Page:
Caucus seeks to raise awareness, address healthcare barriers


The Centers for Disease Control and Prevention (CDC) estimates that Sickle Cell Disease (SCD) affects 90,000 to 100,000 Americans. The disease disproportionately affects African Americans and Hispanic Americans. The CDC notes that SCD occurs in about one out of every 500 African-American births, and in one out of every 36,000 Hispanic-American births.

Sonja L. Banks is president and CEO of the Sickle Cell Disease Association of America, In

Courtesy Photo

Sonja L. Banks is president and CEO of the Sickle Cell Disease Association of America, In

To bring more attention to the disease, the Sickle Cell Disease Association of America, Inc. (SCDAA) announced the formation of the first-ever Congressional Caucus for Sickle Cell Disease. Led by Representatives, Charles Rangel (D-NY), Danny Davis (D-IL), and Senator Tim Scott (R-SC), the Caucus is working toward bringing public and congressional awareness to the unique needs and legislative issues of the Sickle Cell Disease community, which includes patients, physicians, and scientists.

The Congressional Caucus for Sickle Cell Disease was also designed to create opportunities that address barriers in access to care and development of crucial research and treatments. On April 3, 2014, which marked National Sickle Cell Advocacy Day, the Caucus hosted its first ever “Capitol Hill Luncheon – Legislative Briefing.” The Legislative briefing was held in the Rayburn House Building in Washington, D.C.

Representatives Rangel, Davis, and Scott led a public briefing to address media questions.

“This was historic for us,” said Sonja L. Banks, president and CEO of SCDAA. “Getting a Caucus is not an easy feat. However, Congressman Rangel really pushed us to get the Caucus. There are not many diseases that have caucuses. However, we have enough members who care enough to focus on the disease. Congressman Rangel actually suggested a caucus, which is good in this political climate.”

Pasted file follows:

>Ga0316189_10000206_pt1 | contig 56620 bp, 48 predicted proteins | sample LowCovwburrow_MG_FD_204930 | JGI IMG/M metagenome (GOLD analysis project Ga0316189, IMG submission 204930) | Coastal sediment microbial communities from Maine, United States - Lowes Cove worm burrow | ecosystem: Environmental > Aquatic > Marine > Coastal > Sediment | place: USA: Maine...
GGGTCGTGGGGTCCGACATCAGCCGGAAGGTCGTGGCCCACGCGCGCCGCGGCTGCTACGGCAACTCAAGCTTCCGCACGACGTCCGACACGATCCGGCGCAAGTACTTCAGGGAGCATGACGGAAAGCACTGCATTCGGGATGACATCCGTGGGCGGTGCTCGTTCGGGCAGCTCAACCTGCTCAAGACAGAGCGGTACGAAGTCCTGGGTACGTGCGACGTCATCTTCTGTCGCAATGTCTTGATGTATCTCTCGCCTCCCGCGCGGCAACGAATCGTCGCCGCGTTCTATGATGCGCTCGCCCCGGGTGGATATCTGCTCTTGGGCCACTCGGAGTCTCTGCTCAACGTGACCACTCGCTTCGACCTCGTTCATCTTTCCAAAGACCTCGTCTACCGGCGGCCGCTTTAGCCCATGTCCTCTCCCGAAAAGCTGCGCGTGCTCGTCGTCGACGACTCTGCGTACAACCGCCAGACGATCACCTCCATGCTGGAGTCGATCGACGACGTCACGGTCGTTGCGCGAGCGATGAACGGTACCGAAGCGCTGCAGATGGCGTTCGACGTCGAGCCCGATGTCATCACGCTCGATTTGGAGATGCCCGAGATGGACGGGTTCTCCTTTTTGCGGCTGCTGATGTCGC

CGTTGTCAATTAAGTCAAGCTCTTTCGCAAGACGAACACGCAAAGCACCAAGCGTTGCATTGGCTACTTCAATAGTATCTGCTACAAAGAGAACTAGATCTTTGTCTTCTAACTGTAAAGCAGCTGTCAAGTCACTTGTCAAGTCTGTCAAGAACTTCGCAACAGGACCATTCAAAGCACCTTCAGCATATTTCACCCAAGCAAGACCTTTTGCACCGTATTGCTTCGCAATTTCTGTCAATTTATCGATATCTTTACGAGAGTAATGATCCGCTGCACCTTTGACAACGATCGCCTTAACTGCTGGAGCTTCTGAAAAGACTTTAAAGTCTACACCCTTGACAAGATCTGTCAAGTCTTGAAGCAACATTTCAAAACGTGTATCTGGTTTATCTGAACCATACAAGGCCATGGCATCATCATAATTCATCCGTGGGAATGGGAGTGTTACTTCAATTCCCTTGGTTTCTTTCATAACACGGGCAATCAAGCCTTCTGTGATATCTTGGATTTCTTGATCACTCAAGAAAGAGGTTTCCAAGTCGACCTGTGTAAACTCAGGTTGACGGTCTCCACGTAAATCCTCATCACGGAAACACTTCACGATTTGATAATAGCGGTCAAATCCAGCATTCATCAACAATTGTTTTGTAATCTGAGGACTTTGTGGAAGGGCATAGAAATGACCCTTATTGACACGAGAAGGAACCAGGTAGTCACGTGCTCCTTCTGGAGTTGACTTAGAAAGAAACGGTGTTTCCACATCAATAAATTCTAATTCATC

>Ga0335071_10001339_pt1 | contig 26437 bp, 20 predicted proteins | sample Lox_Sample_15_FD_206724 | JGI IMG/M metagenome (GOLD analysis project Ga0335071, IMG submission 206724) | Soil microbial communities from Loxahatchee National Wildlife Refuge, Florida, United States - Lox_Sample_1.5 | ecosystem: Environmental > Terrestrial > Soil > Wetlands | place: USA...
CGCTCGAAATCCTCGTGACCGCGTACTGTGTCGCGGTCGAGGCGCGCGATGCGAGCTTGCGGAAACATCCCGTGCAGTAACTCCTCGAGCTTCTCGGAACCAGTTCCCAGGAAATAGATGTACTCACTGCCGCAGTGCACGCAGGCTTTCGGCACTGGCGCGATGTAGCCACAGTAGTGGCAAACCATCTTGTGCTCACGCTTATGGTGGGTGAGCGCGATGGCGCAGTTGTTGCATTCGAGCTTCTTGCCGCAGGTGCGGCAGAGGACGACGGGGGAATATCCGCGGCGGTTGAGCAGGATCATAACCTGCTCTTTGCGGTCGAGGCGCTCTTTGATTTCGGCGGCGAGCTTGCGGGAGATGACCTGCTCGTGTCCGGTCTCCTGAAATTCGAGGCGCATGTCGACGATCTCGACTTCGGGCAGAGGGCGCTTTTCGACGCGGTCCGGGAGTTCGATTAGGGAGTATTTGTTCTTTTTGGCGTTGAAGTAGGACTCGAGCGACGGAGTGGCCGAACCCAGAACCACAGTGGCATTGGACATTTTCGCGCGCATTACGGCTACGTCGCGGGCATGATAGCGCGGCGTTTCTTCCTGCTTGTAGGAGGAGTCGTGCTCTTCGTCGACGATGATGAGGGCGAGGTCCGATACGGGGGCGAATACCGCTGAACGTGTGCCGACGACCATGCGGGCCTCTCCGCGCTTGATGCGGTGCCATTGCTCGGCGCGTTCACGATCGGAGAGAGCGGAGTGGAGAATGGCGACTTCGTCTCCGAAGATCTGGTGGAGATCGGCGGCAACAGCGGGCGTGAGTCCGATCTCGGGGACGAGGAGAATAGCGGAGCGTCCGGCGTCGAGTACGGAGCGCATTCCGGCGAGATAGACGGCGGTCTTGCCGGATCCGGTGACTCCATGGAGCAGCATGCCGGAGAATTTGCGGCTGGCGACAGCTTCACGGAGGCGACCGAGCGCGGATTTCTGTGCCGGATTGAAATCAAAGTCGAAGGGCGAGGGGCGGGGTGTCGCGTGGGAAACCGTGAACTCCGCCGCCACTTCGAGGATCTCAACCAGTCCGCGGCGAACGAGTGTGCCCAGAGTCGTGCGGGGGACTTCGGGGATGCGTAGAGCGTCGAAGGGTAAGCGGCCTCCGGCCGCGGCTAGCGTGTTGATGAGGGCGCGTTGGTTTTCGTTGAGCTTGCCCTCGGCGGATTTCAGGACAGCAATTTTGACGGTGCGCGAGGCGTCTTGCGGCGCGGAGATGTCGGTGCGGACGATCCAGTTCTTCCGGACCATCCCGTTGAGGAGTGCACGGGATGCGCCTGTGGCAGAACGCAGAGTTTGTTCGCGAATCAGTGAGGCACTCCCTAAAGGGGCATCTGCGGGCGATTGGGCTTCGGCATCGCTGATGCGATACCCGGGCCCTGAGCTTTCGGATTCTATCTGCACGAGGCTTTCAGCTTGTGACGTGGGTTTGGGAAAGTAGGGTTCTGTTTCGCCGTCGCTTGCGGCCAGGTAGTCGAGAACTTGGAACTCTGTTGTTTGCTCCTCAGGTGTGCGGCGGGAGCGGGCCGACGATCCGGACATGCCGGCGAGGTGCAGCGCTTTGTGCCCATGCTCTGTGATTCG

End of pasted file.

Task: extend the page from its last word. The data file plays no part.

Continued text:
A Congressional Caucus is a group of members of the United States Congress that meets to pursue common legislative objectives.

“On the advocacy side, the purpose of this event was to push for new funding and programs and the renewal of the Sickle Cell Act, which has expired,” said Banks. “It has been carried over in the budget, but there are some who are proposing to get it cut.”

She added, “We also wanted to understand the political climate, because programs are being cut because there is no money, etcetera. They helped us to understand the climate of all of that.”

The Sickle Cell Anemia Control Act was first signed into law in 1972 by former President Richard Nixon. Ten million was provided to expand SCD programs in 1972.

SCD affects more than 90,000 patients in the U.S., with the disease disproportionately affecting African-Americans and Hispanic Americans. It is caused by an inherited mutation in the beta-globin gene that makes red blood cells change from their normal shape, which is round and pliable (like a plastic bag filled with corn oil), into a rigid sickle-shaped cell (like a corn flake).

Normal red blood cells are able to pass easily through the tiniest blood vessels, called capillaries, carrying oxygen to organs such as the lungs, liver and kidneys. However, due to their rigid structure, sickled blood cells get stuck in the capillaries and deprive the organs of oxygen, which causes organ dysfunction and failure.

Banks is the newly elected president and CEO of SCDAA, which was created out of a 1971 meeting to pursue the vision of a national coordinated approach to addressing issues related to SCD.

“Our focus must be on treatment as we search for a cure,” said Banks. “I hope we are close to a cure, but the focus for us is treatment. We do not have enough people who know about the disease, and people need to see the reality of this disease. We need to raise more funds for treatment and research. The more we see, hear, and read about SCD, the more attention we can bring to it.”

Banks also talked about some of the treatments for SCD.

“One of the major protocols are new SCD provider guidelines coming through the National Institutes for Health to treat this disease. Hydroxyurea is still out there in terms of treatment, and there are some new drugs, which are showing progress. However, there is an overwhelming shortage of hematologists that focus on sickle cell.”

She added, “In addition, most patients don’t have a medical home or specialist that is monitoring their care. Most live in the emergency room. However, when they go to the emergency room, the costs are astronomical. In addition, once SCD patients get older, there is no transition care.”

According to Banks, a national walk will be held at Lake Montebello on August 30, 2014, and the SCDAA will host a convention October 1 through October 4, 2014 at the Hyatt Inner Harbor Hotel.

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